The Bayer Group plans to further expand r&d activities despite the current financial and economic crisis, said group chairman Werner Wenning, at the "Bayer's Perspective on Innovation 2008" press forum in Leverkusen last week.
In 2008, the group's r&d budget was around e2.8 bn. "This represents the biggest r&d budget in Germany in the chemical and pharmaceutical sector - and amounts to about 5% of all research and development spending by German industry as a whole," said Wenning.
The group's healthcare division, Bayer Schering Pharma, currently markets both small molecules and biologics and is already among the world's 10 leading biologicals companies, but its strategy is to fuel biologics growth. "The company wants to see a third of its pipeline coming from biologics," said professor Hanno Wild, senior vice president of global drug discovery.
To do this the company plans to enrich mid-term pipeline through targeted licensing and acquisitions. It also plans to increase biologics research at its site in Wuppertal, which will focus on cancer, and in Berkeley, US, which will focus on haematology.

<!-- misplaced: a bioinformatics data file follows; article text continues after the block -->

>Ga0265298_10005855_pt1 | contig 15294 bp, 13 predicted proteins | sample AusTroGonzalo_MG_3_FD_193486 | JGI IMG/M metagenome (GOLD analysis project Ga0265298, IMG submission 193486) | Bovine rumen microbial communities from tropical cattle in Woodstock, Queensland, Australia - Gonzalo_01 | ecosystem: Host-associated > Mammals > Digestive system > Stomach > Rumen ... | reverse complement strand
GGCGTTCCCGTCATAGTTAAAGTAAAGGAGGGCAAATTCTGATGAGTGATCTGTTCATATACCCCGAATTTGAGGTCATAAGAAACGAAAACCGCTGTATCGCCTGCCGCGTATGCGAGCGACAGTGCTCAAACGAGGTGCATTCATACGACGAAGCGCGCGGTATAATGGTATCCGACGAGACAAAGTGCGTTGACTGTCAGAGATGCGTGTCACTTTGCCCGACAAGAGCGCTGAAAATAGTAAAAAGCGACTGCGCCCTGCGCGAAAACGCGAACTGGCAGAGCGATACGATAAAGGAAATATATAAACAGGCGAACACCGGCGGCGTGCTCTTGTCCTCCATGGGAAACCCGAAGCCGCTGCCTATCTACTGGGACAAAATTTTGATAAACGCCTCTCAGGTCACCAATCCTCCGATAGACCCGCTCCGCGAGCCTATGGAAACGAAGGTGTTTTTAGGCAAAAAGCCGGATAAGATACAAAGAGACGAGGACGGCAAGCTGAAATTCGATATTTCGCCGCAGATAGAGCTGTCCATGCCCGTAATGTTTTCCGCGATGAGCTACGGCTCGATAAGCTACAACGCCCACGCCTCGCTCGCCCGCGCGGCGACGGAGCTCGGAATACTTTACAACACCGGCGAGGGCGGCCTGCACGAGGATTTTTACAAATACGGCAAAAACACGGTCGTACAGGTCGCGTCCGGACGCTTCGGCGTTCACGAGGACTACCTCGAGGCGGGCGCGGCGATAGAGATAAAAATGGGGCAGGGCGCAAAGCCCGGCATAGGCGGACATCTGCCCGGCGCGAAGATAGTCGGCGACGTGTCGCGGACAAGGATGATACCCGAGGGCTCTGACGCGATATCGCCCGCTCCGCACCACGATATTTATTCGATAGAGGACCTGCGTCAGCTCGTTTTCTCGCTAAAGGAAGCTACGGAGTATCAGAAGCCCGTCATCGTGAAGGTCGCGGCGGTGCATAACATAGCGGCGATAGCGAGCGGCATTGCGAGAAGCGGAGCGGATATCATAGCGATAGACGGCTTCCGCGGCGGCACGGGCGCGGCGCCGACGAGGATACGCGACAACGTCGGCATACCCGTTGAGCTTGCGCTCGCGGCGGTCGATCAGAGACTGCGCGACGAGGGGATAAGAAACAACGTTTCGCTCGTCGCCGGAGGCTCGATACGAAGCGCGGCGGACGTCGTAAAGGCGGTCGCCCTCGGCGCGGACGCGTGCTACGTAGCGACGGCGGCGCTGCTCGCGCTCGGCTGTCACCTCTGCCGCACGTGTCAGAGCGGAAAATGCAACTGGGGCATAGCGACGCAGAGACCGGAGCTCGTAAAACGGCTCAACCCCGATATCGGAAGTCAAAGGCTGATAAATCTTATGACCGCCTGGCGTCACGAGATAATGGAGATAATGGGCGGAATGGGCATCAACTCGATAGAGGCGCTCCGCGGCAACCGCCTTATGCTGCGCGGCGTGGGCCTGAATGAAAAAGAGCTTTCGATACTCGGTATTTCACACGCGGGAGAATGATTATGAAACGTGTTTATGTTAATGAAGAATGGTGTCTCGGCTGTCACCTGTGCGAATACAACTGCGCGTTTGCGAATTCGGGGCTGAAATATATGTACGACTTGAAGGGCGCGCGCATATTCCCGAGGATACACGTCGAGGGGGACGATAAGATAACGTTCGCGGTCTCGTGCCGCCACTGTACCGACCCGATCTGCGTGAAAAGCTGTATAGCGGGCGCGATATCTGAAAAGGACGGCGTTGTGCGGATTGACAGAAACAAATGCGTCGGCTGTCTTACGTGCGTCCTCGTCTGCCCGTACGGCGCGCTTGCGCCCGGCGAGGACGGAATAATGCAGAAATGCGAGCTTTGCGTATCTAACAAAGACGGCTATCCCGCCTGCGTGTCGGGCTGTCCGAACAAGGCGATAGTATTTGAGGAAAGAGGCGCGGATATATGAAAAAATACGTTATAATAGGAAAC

Meanwhile, the company has recently strengthened its technology platform for biologics through the acquisition in October of Cologne-based Direvo.
Direvo is a small company with 40 plus people, many of whom are experts in protein engineering. It has a novel platform technology that uses high throughput technologies for optimising biotherapeutics.
In particular, its highly miniaturised screening and automation system, using industrial robots, can screen more than 150,000 to 300,000 protein variants in a week. The platform has already been successfully applied to a wide range of proteins , including therapeutic antibodies and proteases that will be added to Bayer's pipeline.
Bayer plans to fully integrate Direvo into bayer Schering Pharma's global drug discovery organisation by the end of the first quarter of 2009 when it will become a centre for biologicals.